One opportunity CTE is providing is an intellectual community around student-centered teaching. The C21 (i.e., 21st century) Course Redesign Consortium is a group of individuals from across campus who share the goal of student-centered course transformation at KU. These course transformations take advantage of today’s widespread availability of information, and they move students from a passive role in a classroom (e.g., note taking) to an active learning orientation (e.g., problem solving, writing, and collaboration). C21 activities are funded by the Provost’s Office and CLAS. Each year, C21 will host a series of events that include:
1) Every Fall and Spring semester: A teaching demo’s event where participants can come together and share their best material that other instructors can use in their classes right away.
2) Every Fall semester: A special colloquium lecture to recognize an outstanding colleague’s contributions to transforming their course(s).
3) Every Spring semester: The annual Celebration of Teaching poster session and reception. This reception provides an opportunity to exchange ideas with faculty who are carrying out course transformation projects and to celebrate the work being done on our campus.
Check the CTE calendar and the CTE E-Newsletter so you can save the date for these events each year!
For more information about C21, contact Andrea Greenhoot at firstname.lastname@example.org.
Teaching Demo are interactive, fast-paced sessions in which instructors from many disciplines share their best assignments, assessment ideas, or class activities. At CTE, we like to give instructors the opportunity to share their best material that other instructors can use in their classes right away. Each demonstration lasts 15 minutes, and each speaker presents the demonstration one or two times. Please view our latest call for Demo proposals for more information and see blue highlighted links below for descriptions of past demos. We hope you consider sharing an activity with us in the future.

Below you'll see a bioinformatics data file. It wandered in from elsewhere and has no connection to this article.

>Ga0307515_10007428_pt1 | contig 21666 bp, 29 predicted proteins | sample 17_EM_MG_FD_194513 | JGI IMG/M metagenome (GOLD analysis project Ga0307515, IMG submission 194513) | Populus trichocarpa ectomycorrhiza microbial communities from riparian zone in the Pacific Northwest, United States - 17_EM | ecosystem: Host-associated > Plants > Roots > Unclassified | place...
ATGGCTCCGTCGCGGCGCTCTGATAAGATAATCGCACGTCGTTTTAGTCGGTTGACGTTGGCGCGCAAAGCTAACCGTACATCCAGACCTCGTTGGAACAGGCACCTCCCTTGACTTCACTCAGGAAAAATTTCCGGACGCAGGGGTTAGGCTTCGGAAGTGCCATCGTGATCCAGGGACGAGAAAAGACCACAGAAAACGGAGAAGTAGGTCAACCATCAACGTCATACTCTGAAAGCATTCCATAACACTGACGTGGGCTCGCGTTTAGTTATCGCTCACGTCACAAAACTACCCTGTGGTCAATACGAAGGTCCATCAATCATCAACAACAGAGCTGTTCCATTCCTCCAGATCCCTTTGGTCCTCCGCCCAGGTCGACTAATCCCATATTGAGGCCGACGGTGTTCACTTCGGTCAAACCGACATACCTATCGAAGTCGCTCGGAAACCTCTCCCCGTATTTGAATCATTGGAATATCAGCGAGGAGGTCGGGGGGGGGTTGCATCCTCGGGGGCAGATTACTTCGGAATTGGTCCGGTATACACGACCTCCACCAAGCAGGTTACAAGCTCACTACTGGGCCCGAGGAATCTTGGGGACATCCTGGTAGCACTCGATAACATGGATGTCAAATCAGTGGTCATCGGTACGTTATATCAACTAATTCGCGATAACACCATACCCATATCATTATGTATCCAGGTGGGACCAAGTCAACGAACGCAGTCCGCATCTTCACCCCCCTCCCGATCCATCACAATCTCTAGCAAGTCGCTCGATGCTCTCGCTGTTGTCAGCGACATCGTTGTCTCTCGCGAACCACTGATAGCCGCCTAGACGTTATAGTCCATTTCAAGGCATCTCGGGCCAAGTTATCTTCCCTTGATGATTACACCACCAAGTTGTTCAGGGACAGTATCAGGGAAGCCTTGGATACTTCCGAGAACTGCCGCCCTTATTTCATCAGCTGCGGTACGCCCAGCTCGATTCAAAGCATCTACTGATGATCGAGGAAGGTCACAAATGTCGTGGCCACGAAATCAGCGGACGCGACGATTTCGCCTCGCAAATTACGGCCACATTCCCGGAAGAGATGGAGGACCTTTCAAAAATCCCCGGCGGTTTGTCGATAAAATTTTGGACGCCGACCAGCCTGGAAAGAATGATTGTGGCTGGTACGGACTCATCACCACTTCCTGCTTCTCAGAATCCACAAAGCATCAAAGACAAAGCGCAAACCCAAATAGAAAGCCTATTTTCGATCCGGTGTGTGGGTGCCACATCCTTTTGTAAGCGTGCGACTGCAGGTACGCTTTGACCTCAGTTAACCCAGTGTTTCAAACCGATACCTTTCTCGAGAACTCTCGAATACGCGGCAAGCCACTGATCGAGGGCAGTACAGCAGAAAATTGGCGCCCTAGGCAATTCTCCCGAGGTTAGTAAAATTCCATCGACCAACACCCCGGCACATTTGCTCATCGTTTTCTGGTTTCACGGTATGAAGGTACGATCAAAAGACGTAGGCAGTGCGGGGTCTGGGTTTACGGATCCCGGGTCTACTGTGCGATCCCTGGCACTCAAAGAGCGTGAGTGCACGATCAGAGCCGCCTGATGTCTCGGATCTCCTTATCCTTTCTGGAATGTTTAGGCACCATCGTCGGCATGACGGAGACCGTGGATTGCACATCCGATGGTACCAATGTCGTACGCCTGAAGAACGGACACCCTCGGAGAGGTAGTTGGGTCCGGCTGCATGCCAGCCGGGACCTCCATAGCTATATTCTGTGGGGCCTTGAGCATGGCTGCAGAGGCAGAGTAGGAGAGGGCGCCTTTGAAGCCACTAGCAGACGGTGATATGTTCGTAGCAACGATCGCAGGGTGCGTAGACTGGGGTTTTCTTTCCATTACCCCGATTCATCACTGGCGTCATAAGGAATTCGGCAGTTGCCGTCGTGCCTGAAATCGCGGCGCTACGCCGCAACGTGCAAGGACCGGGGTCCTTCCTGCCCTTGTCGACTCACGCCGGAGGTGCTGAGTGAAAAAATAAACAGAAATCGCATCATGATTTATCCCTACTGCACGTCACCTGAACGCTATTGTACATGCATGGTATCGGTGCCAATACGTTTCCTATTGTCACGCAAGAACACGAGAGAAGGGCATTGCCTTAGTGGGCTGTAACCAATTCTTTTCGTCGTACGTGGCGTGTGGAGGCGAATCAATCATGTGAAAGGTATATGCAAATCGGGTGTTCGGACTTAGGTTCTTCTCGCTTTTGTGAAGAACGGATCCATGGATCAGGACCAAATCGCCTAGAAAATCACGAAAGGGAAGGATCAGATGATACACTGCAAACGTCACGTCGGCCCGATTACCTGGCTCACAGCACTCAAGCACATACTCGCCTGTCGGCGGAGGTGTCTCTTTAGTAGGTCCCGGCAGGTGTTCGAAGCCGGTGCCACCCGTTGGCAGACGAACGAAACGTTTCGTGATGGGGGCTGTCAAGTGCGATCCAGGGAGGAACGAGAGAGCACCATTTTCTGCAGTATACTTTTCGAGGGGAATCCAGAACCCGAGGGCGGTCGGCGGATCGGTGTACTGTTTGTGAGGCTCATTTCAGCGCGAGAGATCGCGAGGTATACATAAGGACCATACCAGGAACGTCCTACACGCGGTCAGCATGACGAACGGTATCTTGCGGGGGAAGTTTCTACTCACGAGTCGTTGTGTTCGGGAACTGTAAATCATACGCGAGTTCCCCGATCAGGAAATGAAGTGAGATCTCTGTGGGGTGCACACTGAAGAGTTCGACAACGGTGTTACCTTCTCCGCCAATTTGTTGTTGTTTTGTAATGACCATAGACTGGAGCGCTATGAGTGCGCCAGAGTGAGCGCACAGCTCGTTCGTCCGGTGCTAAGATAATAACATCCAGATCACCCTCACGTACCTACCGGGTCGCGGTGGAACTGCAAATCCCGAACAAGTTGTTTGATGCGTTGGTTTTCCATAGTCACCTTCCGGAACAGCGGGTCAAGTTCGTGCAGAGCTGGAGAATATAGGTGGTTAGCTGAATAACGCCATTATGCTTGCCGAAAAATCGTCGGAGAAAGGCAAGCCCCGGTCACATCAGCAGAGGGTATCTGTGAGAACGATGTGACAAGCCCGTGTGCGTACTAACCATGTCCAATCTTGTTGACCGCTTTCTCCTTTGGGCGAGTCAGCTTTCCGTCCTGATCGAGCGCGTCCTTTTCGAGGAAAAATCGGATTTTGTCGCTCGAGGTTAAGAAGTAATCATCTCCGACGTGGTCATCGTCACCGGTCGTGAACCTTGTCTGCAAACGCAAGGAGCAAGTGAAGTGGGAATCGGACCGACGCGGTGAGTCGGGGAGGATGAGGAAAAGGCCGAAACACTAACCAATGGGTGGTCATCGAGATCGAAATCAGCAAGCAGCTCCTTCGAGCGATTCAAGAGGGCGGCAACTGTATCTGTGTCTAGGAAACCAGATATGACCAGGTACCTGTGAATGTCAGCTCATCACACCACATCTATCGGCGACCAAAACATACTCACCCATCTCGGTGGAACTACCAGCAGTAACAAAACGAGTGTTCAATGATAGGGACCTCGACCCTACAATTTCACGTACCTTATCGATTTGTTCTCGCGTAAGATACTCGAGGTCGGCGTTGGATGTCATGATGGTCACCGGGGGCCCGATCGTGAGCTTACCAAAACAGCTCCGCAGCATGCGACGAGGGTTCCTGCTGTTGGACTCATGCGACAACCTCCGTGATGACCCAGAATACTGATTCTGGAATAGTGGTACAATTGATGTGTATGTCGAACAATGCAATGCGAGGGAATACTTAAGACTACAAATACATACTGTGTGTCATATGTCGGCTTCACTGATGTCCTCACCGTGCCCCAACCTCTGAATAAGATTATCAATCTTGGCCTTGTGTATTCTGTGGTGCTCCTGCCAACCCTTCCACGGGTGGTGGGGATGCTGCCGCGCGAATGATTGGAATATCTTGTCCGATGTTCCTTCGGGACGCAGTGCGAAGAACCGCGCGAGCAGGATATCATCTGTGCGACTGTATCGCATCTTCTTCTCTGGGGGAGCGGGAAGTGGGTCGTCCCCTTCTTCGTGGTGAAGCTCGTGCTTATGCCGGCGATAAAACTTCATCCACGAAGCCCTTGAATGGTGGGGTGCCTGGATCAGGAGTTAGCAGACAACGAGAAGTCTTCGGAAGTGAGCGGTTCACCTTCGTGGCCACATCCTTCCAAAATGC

CTE C21 Teaching Demonstrations
Friday, November 16, 2 - 3:30 p.m. in the Big 12 Room of the Kansas Union
Round 1 (2:05-2:45)
Using Reading Circles in a 100-level Non-Majors Geology Course by Leigh Stearns, Geology
Is It Plagiarism If...A Kahoot! Activity to Better Understand Plagiarism by Melissa Peterson, Applied English Center
Active Learning for Chemical Separations by Kyle Camarda, Chemical and Petroleum Engineering
"The Spirit Catches You and You Fall Down": A Silent Seminar by Kathryn Rhine, Anthropology
For more information on Kathryn's demo, check out this blog post by CTE Associate Director, Doug Ward.
Round 2 (2:50-3:30)
Formative Presentation Circles: Persuasion by Emily Clark, Applied English Center
Making Grading Easier in Large Classes, Without Multiple Choice by Lisa Sharpe Elles, Chemistry
The Magic of Markers by Michael Ralph and Debra Compton, Center for STEM Learning
Reconstructing Film by Rafael Acosta Morales, Spanish and Portuguese
CTE C21 Teaching Demonstrations
Friday, March 1, 2 - 3:30 p.m. in the Beren Petroleum Center (Slawson Hall G190/191)
Round 1 (2:10-2:45)
Hyper-Scaffolding: Assignment transformation to raise student work from “pretty good” to “outstanding”by Kathleen Nuckolls, Environmental Studies Program
Helping students gain confidence in sharing their expertise by Carolyn Heacock and Emily Clark, Applied English Center
Divide and Computerize: Organizing Online Flashcard Creation for Classroom Review Games by Molly Godwin-Jones, Slavic Languages and Literatures
Round 2 (2:55-3:30)
A Creative Approach to Group Presentations by Phil Baringer, Physics & Astronomy
What are your students thinking in class? Quickly posing questions to any class size using iClicker Reef and moving beyond multiple choice by Jenny Archibald and Trevor Rivers, Undergraduate Biology Program
Pottery Basics: Thrown and Flipped by Sarah Gross, Visual Art
Collaborative Humanities Redesign Project 
The Collaborative Humanities Redesign Project (CHRP) was an interdisciplinary collaboration that began with common exploration of the goals of both courses and majors, followed by the identification of challenges in helping students acquire a deeper understanding of humanities topics and the forms of inquiry and evidence characteristic of humanities scholarship. The project began in the 2014-2015 academic year and concluded with a conference in June 2017.
For more information about CHRP and its participants, follow this link.